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‘Thought I’d Die in Japan’ – 8 Cases of Reverse Culture Shock Discussed by Taiwanese Living in Japan

When a foreigner has lived in Japan for a long time, they may become closely accustomed to Japanese culture, customs and lifestyles. And when they return to their home country, it seems that often they find themselves experiencing a “reverse culture shock” – that is, they are unaccustomed to elements of their country of birth.

This time, our Taiwanese writer interviewed Taiwanese residents in Japan and gathered eight examples of “reverse culture shocks” that they felt when they returned to Taiwan. It’s a fascinating way to feel the difference between the customs of Japan and Taiwan! (The following is the personal opinion of interviewees.)

1. Do not eat or drink on the subway! But calling is okay!

“Once you enter the ticket gate on the Taipei subway, you can’t eat or drink at all. This isn’t about manners, but rather it’s stipulated by law. Eating and drinking is fine on trains in Japan; though it can be frowned upon it’s not illegal. There’s no penalty, and it’s okay if you just drink water. You can’t even do that in the Taipei subway. Nevertheless, in Taipei telephone calls are OK; it’s not easy to get used to the fact that it’s always noisy in the car – completely opposite of Japan.” (Female, 30s, office worker, 12 years living in Japan)

Japanese trains tend to be quite quiet, except occasionally during some rush hours. In contrast, the Taipei subway is lively? Perhaps you shouldn’t eat and drink to keep things clean, but it’s a bit hard to avoid drinking even just water over long distances.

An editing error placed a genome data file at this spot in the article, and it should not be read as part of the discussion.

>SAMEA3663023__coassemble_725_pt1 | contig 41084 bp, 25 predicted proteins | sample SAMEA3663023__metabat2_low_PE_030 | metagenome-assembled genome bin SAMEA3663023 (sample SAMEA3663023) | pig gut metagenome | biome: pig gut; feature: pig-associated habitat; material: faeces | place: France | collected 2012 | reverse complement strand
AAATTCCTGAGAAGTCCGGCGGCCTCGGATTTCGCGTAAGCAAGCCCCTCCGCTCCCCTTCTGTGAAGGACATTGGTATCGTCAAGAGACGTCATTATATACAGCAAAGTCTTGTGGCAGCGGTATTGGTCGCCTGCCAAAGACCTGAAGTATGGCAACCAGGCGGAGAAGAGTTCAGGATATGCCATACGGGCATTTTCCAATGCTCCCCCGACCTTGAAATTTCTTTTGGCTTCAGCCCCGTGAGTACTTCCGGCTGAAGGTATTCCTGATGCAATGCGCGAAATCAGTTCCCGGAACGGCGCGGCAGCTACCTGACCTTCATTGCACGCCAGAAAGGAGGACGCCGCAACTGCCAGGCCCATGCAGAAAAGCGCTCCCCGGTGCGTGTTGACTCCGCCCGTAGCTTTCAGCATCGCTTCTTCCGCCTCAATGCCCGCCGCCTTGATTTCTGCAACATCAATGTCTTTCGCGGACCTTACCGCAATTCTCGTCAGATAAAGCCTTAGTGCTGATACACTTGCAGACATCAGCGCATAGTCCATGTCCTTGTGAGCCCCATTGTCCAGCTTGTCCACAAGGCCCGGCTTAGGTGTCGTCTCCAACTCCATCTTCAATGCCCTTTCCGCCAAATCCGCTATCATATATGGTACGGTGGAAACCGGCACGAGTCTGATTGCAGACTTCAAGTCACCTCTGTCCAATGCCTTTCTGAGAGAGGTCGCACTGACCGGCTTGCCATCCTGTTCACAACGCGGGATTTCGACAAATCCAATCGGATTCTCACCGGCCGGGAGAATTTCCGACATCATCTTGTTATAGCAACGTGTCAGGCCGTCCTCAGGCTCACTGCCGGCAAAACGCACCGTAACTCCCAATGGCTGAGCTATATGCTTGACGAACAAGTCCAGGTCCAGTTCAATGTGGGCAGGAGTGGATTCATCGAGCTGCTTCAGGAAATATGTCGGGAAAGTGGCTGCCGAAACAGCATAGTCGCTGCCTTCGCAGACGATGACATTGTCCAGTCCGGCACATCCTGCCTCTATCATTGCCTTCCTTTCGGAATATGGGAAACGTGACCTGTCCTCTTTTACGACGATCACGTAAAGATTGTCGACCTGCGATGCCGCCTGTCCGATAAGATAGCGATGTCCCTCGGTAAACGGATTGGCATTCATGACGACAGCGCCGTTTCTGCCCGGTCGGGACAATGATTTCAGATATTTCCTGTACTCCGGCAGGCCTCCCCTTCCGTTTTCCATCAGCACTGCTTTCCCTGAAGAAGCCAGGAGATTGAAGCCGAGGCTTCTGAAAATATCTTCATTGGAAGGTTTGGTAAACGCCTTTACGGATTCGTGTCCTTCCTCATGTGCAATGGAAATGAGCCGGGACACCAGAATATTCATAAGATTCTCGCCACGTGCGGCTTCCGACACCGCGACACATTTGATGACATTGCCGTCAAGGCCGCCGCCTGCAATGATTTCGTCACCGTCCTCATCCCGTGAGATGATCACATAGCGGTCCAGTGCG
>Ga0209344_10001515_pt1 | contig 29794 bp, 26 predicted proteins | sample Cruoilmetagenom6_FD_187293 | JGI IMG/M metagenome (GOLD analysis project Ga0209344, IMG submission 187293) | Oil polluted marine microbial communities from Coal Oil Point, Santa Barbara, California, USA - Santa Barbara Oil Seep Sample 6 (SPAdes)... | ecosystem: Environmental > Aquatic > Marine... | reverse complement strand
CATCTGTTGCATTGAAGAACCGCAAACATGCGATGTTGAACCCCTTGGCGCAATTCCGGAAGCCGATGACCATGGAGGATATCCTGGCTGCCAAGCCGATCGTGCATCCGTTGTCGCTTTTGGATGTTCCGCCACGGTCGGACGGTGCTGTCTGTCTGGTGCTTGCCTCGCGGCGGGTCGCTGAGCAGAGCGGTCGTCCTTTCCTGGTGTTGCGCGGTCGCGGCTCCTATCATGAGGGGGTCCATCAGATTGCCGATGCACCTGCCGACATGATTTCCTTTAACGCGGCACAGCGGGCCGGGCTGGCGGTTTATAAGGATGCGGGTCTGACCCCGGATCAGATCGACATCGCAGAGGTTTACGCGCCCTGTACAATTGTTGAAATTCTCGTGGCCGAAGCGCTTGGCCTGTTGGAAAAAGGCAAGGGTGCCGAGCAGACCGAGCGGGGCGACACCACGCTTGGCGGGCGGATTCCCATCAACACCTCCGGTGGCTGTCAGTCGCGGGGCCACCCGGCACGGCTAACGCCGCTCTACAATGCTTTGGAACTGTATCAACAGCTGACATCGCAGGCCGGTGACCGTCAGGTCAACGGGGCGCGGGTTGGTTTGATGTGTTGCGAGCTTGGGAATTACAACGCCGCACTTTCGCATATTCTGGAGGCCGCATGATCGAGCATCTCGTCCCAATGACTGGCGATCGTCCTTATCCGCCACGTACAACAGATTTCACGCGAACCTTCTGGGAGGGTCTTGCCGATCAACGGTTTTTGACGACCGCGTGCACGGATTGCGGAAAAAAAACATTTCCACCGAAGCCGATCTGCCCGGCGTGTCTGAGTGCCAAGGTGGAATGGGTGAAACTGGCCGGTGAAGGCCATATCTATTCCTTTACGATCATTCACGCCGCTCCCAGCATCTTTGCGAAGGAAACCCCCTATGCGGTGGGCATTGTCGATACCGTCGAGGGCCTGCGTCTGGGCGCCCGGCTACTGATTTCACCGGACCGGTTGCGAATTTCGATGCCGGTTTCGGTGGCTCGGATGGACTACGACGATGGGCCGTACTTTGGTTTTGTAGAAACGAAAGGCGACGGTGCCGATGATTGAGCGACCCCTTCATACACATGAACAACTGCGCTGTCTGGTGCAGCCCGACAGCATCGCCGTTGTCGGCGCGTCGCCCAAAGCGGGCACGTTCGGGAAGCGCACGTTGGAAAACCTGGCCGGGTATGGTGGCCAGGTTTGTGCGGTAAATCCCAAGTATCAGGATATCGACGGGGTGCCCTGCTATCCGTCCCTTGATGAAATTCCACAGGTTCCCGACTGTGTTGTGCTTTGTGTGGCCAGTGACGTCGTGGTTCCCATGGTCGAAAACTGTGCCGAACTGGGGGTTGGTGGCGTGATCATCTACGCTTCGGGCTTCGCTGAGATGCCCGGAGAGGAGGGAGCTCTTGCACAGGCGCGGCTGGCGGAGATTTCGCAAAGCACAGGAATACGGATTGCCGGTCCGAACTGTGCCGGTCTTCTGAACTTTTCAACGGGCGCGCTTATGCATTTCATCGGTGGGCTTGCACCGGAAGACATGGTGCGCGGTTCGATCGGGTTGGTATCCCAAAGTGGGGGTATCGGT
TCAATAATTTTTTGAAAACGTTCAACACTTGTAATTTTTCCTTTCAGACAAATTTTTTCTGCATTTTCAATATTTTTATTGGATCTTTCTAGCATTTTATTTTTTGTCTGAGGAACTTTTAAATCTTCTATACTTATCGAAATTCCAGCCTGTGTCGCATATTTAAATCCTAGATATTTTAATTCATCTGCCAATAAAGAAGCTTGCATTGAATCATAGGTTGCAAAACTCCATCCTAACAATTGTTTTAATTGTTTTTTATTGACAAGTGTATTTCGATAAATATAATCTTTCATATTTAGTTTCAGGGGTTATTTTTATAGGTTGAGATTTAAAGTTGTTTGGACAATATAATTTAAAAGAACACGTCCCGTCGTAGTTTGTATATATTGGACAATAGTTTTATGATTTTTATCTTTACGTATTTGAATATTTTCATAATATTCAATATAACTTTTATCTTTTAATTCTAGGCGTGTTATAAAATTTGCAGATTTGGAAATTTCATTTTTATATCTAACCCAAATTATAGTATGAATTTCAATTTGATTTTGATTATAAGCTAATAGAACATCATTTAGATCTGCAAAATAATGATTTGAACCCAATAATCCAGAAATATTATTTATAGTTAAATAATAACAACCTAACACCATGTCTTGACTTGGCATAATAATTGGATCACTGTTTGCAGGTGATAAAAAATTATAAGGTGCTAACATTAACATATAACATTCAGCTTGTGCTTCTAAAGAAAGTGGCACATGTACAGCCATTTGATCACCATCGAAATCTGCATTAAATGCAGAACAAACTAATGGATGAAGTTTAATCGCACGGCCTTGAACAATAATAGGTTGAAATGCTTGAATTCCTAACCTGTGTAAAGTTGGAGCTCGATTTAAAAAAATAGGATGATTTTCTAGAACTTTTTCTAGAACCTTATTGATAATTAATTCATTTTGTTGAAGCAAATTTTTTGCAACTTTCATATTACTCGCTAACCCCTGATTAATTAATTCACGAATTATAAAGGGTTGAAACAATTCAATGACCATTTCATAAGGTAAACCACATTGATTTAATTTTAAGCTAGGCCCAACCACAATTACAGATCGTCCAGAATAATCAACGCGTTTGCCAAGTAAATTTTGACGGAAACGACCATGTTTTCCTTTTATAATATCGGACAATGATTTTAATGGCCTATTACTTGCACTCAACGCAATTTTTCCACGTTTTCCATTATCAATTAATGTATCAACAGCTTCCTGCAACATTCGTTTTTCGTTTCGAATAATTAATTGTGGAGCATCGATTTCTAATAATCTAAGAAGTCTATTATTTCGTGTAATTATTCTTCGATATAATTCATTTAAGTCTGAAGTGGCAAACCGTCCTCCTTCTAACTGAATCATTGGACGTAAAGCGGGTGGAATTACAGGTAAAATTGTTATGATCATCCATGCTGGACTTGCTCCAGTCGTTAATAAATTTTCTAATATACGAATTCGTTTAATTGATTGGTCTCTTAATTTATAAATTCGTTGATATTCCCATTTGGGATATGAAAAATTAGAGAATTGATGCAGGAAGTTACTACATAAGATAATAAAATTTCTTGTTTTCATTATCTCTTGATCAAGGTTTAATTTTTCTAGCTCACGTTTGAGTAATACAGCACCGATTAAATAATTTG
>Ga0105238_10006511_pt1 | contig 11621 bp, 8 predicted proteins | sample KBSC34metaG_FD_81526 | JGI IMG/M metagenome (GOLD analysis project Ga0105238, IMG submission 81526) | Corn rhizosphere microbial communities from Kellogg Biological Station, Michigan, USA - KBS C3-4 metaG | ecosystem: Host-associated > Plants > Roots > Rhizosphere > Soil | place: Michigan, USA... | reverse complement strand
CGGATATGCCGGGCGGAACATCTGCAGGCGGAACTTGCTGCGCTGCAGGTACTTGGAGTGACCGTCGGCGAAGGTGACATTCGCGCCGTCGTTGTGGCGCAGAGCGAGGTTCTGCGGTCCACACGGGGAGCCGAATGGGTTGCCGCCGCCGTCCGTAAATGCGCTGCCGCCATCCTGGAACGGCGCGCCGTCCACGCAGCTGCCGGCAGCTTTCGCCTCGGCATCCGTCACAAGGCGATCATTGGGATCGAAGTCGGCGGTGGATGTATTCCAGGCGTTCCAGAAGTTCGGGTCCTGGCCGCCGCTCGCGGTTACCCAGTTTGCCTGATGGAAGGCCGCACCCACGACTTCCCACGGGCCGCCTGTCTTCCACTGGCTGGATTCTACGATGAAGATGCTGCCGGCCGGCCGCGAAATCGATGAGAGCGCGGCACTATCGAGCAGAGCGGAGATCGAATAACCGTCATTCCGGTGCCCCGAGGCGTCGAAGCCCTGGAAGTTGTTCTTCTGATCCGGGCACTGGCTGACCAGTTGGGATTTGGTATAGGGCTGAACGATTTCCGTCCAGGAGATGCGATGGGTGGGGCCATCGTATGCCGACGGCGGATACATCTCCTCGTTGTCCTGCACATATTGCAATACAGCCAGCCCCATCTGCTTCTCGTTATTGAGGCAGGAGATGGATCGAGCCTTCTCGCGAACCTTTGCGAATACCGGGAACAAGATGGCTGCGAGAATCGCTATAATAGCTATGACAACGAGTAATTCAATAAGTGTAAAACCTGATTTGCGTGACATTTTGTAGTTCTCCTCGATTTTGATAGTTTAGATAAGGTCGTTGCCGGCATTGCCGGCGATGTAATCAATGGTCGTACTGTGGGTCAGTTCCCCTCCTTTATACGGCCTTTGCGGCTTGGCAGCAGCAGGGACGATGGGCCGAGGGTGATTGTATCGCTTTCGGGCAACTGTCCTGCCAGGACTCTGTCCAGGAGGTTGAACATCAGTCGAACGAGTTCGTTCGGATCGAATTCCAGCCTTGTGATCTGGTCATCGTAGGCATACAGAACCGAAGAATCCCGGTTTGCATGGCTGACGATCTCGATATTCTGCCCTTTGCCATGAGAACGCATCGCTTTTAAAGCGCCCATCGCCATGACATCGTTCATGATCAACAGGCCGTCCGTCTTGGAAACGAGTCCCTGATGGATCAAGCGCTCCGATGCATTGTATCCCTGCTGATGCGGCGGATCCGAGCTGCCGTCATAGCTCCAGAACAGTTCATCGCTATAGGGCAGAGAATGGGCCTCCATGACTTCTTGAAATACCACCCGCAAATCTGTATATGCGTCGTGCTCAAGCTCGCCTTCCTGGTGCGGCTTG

2. The train is 20 minutes late!

“When I returned to Taiwan a few years ago, I was annoyed that the trains on the Taiwan Railways (local trains other than the subway and Shinkansen) were 20 or 30 minutes late. In Japan, meanwhile, as long as there is no accident or personal injury or natural disaster, the train will basically come on time – and when it doesn’t, they will tell you the cause. Taiwan’s local lines are usually delayed and it seems that they often don’t mention any reason for the delays. I wish it would improve…” (Female in her 20s, freelance, living in Japan for 7 years)

This isn’t often the case with the Shinkansen or Taipei subway, but the local lines certainly have the image of being late. In contrast to Japan’s impeccably punctual trains, this most certainly would come as a shock to many!

3. Bus drivers will not wait!

“For safety, Japanese buses arrive at the bus stop and then ask passengers to get up after the bus stops; in Taiwan it…

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